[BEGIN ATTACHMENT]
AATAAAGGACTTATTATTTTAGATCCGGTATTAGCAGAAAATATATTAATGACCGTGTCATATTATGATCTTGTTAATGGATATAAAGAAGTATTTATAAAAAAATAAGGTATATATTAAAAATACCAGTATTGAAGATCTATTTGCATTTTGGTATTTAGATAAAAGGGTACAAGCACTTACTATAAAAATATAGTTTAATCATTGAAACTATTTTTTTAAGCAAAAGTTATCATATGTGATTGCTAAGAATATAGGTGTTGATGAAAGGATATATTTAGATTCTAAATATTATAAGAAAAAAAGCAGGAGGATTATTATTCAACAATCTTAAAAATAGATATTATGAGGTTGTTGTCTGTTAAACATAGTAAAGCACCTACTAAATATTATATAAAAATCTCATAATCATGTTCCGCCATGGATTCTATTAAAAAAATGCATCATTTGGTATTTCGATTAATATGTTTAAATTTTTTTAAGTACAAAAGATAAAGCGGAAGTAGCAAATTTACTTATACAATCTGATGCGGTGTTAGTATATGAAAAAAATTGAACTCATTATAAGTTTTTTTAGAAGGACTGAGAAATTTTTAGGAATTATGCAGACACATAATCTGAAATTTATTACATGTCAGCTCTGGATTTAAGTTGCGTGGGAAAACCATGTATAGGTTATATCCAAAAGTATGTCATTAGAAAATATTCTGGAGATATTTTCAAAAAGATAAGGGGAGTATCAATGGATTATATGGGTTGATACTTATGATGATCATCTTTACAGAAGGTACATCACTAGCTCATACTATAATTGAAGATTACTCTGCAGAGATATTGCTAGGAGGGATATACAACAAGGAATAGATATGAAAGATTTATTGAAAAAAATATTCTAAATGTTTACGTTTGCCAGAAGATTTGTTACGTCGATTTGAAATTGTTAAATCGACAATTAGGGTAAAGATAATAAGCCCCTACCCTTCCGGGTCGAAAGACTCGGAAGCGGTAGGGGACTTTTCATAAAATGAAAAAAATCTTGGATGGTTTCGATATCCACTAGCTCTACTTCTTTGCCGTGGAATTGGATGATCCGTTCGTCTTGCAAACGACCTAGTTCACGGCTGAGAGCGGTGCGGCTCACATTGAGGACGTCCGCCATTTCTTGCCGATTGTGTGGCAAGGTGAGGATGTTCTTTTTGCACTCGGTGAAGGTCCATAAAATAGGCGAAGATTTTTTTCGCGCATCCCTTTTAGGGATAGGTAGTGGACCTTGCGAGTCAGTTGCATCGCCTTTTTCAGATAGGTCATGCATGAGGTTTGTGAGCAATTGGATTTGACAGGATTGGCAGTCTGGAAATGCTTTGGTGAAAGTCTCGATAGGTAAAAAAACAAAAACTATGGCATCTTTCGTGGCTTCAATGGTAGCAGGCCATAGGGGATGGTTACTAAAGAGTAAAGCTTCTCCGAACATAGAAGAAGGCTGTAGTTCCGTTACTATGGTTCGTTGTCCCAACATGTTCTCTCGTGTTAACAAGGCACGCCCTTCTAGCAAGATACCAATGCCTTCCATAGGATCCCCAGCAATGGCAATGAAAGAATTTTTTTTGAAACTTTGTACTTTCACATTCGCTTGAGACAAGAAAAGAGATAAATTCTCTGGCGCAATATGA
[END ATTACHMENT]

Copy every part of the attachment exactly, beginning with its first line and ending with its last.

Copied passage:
AATAAAGGACTTATTATTTTAGATCCGGTATTAGCAGAAAATATATTAATGACCGTGTCATATTATGATCTTGTTAATGGATATAAAGAAGTATTTATAAAAAAATAAGGTATATATTAAAAATACCAGTATTGAAGATCTATTTGCATTTTGGTATTTAGATAAAAGGGTACAAGCACTTACTATAAAAATATAGTTTAATCATTGAAACTATTTTTTTAAGCAAAAGTTATCATATGTGATTGCTAAGAATATAGGTGTTGATGAAAGGATATATTTAGATTCTAAATATTATAAGAAAAAAAGCAGGAGGATTATTATTCAACAATCTTAAAAATAGATATTATGAGGTTGTTGTCTGTTAAACATAGTAAAGCACCTACTAAATATTATATAAAAATCTCATAATCATGTTCCGCCATGGATTCTATTAAAAAAATGCATCATTTGGTATTTCGATTAATATGTTTAAATTTTTTTAAGTACAAAAGATAAAGCGGAAGTAGCAAATTTACTTATACAATCTGATGCGGTGTTAGTATATGAAAAAAATTGAACTCATTATAAGTTTTTTTAGAAGGACTGAGAAATTTTTAGGAATTATGCAGACACATAATCTGAAATTTATTACATGTCAGCTCTGGATTTAAGTTGCGTGGGAAAACCATGTATAGGTTATATCCAAAAGTATGTCATTAGAAAATATTCTGGAGATATTTTCAAAAAGATAAGGGGAGTATCAATGGATTATATGGGTTGATACTTATGATGATCATCTTTACAGAAGGTACATCACTAGCTCATACTATAATTGAAGATTACTCTGCAGAGATATTGCTAGGAGGGATATACAACAAGGAATAGATATGAAAGATTTATTGAAAAAAATATTCTAAATGTTTACGTTTGCCAGAAGATTTGTTACGTCGATTTGAAATTGTTAAATCGACAATTAGGGTAAAGATAATAAGCCCCTACCCTTCCGGGTCGAAAGACTCGGAAGCGGTAGGGGACTTTTCATAAAATGAAAAAAATCTTGGATGGTTTCGATATCCACTAGCTCTACTTCTTTGCCGTGGAATTGGATGATCCGTTCGTCTTGCAAACGACCTAGTTCACGGCTGAGAGCGGTGCGGCTCACATTGAGGACGTCCGCCATTTCTTGCCGATTGTGTGGCAAGGTGAGGATGTTCTTTTTGCACTCGGTGAAGGTCCATAAAATAGGCGAAGATTTTTTTCGCGCATCCCTTTTAGGGATAGGTAGTGGACCTTGCGAGTCAGTTGCATCGCCTTTTTCAGATAGGTCATGCATGAGGTTTGTGAGCAATTGGATTTGACAGGATTGGCAGTCTGGAAATGCTTTGGTGAAAGTCTCGATAGGTAAAAAAACAAAAACTATGGCATCTTTCGTGGCTTCAATGGTAGCAGGCCATAGGGGATGGTTACTAAAGAGTAAAGCTTCTCCGAACATAGAAGAAGGCTGTAGTTCCGTTACTATGGTTCGTTGTCCCAACATGTTCTCTCGTGTTAACAAGGCACGCCCTTCTAGCAAGATACCAATGCCTTCCATAGGATCCCCAGCAATGGCAATGAAAGAATTTTTTTTGAAACTTTGTACTTTCACATTCGCTTGAGACAAGAAAAGAGATAAATTCTCTGGCGCAATATGA